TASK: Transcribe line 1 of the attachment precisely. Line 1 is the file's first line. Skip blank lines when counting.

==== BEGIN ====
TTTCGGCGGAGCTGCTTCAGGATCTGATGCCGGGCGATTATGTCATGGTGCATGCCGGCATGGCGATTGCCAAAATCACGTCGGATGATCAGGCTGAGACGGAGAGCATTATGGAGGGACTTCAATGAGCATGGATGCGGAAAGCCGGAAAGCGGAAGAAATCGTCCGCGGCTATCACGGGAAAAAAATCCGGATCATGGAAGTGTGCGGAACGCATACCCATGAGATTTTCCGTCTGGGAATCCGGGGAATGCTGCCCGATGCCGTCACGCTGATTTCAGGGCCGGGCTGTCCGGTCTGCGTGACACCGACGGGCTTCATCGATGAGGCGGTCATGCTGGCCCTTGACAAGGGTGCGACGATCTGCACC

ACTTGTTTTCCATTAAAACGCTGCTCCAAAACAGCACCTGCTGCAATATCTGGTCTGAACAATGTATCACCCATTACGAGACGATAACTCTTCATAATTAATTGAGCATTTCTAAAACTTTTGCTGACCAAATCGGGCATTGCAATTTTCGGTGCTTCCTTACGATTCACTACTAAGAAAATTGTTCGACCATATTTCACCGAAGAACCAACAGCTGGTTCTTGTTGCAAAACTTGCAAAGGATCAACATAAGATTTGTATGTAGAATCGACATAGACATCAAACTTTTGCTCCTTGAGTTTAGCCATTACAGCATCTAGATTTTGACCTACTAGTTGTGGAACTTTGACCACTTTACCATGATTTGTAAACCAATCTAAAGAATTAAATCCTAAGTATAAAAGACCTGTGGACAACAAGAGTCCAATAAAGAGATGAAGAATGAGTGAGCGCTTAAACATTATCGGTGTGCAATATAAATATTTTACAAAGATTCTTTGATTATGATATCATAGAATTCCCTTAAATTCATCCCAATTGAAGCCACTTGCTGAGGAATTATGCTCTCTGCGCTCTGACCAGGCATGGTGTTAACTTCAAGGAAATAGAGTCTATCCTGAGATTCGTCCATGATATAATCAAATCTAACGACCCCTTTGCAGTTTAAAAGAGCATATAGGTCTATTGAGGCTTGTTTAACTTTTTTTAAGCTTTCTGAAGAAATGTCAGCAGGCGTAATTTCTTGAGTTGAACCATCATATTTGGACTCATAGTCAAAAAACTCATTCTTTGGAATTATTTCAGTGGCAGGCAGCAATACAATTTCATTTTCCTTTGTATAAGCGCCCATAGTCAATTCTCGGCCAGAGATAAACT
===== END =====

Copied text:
TTTCGGCGGAGCTGCTTCAGGATCTGATGCCGGGCGATTATGTCATGGTGCATGCCGGCATGGCGATTGCCAAAATCACGTCGGATGATCAGGCTGAGACGGAGAGCATTATGGAGGGACTTCAATGAGCATGGATGCGGAAAGCCGGAAAGCGGAAGAAATCGTCCGCGGCTATCACGGGAAAAAAATCCGGATCATGGAAGTGTGCGGAACGCATACCCATGAGATTTTCCGTCTGGGAATCCGGGGAATGCTGCCCGATGCCGTCACGCTGATTTCAGGGCCGGGCTGTCCGGTCTGCGTGACACCGACGGGCTTCATCGATGAGGCGGTCATGCTGGCCCTTGACAAGGGTGCGACGATCTGCACC